Barkey wrote that at one point, Kleiber verbally threatened Torres by saying “I’ll knock your ugly (expletive) mug off.”
“Mr. Kleiber’s interaction with Mr. Torres, as documented in the recording, is disturbing and grossly unprofessional,” Barkey wrote. “It is certainly not consistent with the high standard of conduct I witness being exercised every day by law enforcement officers across the 14th Judicial District.”
Kleiber said Friday, that after cordially introducing himself to Torres, Torres immediately became extremely volatile, combative and physically out of control.
“He spit at me and then hacked up phlegm in an attempt to spit at me a second time,” Kleiber said. “Under federal law, state statute and SSPD Department policy, I could have used physical force to subdue and control Mr. Torres. But for everyone’s safety, I chose to attempt to control him utilizing only verbal commands and my presence, which, after about three minutes, ultimately was successful. When Mr. Torres requested an attorney, it was my obligation to stop any further questioning of him, which is exactly what I did.”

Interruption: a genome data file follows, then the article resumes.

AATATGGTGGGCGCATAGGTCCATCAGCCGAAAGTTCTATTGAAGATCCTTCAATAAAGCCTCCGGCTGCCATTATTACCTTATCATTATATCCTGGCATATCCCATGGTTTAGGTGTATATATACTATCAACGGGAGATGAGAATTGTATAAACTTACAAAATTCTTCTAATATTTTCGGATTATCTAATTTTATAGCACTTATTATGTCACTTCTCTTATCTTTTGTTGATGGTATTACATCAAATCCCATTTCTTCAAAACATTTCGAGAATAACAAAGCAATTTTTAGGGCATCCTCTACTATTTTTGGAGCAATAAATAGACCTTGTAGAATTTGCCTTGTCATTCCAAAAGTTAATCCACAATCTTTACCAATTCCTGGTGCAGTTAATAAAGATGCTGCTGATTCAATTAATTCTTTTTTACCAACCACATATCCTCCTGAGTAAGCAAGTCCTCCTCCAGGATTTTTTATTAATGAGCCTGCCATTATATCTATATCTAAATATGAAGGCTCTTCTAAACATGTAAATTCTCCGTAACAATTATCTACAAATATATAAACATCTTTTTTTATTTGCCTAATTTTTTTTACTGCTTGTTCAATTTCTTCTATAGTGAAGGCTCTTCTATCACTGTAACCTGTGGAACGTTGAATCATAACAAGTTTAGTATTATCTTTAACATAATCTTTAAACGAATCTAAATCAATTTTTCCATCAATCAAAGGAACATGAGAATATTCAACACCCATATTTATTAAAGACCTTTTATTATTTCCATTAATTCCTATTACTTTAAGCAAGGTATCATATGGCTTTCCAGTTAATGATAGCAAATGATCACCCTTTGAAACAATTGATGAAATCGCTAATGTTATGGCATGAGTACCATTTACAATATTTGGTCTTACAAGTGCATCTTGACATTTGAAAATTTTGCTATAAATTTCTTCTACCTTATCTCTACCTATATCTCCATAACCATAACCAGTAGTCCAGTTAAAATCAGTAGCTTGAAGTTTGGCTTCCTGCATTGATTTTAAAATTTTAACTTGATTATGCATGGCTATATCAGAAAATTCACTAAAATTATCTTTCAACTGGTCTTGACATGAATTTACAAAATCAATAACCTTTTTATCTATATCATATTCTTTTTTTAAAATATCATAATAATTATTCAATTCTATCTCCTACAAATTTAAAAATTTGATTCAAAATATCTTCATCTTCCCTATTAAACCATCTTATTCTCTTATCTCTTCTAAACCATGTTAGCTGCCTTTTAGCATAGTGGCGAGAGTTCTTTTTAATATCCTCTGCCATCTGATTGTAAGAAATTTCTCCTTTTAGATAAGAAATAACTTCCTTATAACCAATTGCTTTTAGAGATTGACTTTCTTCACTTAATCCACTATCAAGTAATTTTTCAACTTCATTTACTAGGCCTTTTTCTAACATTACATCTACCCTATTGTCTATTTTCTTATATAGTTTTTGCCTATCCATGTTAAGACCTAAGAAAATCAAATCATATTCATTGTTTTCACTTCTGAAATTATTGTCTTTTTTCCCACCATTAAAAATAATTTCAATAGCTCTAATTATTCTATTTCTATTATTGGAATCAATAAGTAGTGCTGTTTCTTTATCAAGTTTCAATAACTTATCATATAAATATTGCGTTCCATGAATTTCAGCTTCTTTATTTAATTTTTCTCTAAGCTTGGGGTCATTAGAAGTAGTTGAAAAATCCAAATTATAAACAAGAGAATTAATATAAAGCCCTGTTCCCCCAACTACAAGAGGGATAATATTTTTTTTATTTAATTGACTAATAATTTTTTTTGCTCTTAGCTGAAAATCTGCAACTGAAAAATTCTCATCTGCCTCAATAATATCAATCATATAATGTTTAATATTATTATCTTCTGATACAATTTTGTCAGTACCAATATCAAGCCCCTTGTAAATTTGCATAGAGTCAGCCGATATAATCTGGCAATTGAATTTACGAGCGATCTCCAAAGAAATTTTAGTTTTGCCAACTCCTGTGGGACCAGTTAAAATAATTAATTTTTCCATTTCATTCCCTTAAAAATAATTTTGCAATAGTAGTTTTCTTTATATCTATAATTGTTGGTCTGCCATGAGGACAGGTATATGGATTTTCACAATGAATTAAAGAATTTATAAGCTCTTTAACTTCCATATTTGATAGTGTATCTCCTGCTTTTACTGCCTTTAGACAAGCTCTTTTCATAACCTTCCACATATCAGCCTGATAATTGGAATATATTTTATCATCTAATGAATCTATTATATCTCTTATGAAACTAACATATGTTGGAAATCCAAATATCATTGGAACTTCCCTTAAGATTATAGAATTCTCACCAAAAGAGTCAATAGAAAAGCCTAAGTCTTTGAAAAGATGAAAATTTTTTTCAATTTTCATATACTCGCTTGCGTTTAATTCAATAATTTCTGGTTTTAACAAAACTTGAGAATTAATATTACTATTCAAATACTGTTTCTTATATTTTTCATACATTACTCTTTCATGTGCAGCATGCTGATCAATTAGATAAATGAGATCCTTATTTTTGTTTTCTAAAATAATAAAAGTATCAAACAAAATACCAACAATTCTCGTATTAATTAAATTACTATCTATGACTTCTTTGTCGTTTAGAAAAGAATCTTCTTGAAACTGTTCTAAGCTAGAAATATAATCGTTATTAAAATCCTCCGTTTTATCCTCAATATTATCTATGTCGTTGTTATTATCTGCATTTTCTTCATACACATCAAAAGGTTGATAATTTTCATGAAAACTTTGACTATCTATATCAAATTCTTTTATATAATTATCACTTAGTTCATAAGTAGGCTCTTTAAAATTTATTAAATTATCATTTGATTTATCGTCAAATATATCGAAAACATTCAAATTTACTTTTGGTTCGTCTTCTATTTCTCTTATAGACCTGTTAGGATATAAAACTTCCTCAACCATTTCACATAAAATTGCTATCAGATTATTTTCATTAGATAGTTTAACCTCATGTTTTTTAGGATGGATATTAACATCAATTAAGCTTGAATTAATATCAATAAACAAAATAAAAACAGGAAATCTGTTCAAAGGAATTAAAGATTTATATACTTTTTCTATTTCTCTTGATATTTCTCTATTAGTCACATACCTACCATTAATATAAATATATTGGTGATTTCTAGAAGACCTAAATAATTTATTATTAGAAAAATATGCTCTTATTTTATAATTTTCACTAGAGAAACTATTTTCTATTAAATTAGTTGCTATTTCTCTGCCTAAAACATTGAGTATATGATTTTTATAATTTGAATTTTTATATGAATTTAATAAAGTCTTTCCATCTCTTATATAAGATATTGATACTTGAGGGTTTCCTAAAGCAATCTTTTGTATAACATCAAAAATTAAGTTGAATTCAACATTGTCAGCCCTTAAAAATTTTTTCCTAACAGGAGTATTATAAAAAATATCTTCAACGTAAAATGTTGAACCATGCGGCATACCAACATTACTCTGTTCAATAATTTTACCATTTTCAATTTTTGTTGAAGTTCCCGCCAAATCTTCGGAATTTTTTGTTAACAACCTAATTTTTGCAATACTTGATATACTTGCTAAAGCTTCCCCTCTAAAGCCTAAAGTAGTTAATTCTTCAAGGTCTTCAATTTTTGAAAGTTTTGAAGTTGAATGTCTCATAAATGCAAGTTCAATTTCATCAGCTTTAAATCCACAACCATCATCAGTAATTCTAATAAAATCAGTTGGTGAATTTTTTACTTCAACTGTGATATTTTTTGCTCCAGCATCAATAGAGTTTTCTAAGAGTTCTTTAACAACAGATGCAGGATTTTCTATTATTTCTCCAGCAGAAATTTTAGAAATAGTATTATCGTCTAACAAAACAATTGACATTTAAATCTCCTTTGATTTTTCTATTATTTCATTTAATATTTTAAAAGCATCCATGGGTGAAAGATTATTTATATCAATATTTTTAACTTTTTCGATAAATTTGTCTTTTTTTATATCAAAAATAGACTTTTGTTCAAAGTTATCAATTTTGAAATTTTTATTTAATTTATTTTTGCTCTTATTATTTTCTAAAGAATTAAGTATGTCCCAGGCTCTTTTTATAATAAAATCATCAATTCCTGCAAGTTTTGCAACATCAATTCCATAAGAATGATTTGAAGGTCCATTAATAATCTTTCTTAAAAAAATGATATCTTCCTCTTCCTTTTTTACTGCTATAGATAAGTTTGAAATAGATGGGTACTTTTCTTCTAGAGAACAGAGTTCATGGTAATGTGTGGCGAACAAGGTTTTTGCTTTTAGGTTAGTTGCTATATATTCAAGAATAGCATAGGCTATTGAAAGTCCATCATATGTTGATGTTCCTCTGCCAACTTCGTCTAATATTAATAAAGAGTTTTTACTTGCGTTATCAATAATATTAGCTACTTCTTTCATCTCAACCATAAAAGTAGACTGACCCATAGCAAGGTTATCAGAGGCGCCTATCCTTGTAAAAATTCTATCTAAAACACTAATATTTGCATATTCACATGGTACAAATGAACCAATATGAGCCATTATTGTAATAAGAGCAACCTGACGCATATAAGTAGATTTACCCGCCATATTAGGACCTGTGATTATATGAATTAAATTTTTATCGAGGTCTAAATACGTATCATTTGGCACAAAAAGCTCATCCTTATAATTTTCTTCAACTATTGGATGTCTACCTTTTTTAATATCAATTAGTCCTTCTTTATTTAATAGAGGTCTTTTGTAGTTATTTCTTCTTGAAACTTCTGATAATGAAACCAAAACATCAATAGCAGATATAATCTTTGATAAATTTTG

Kleiber’s attorney, Charles Feldmann, has previously stated that the perjury investigation was a form of retaliation against a whistleblower.
“There is no basis whatsoever for those assertions,” Barkey said in an email Friday. “A District Attorney is an independent elected official whose duty is to evaluate, and if appropriate, prosecute criminal conduct. My office is independent of city governments and other law enforcement agencies. Here, we received a report of possible criminal conduct, took it seriously, investigated it with the help of the Colorado Bureau of Investigation, and I made a decision not to proceed with prosecution based on my independent analysis of the facts and the law. That is what we do.”
In Barkey’s memo, he preemptively denied a request for the public release of the Kleiber investigation records.
Barkey wrote that Kleiber’s privacy interest outweighs the community interest in monitoring law enforcement.
“He like all citizens is presumed innocent until proven guilty in a court of law,” Barkey wrote. “Public release of these records would not afford Mr. Kleiber the opportunity to confront and rebut the information with the protections and rights afforded in the criminal justice system.”
Barkey said that in making his decision not to release records, he also weighed the community’s interest in monitoring the operation of its law enforcement agencies and their employees.
“In that regard, I am aware that Mr. Kleiber no longer works in law enforcement,” Barkey wrote. “I am also aware that the Steamboat Springs Police Department has changed leadership and much of its staff since June 2012. Thus, the oversight interest diminishes.”
Despite the preemptive records request denial, the Steamboat Today submitted a records request Friday, and Barkey denied the request.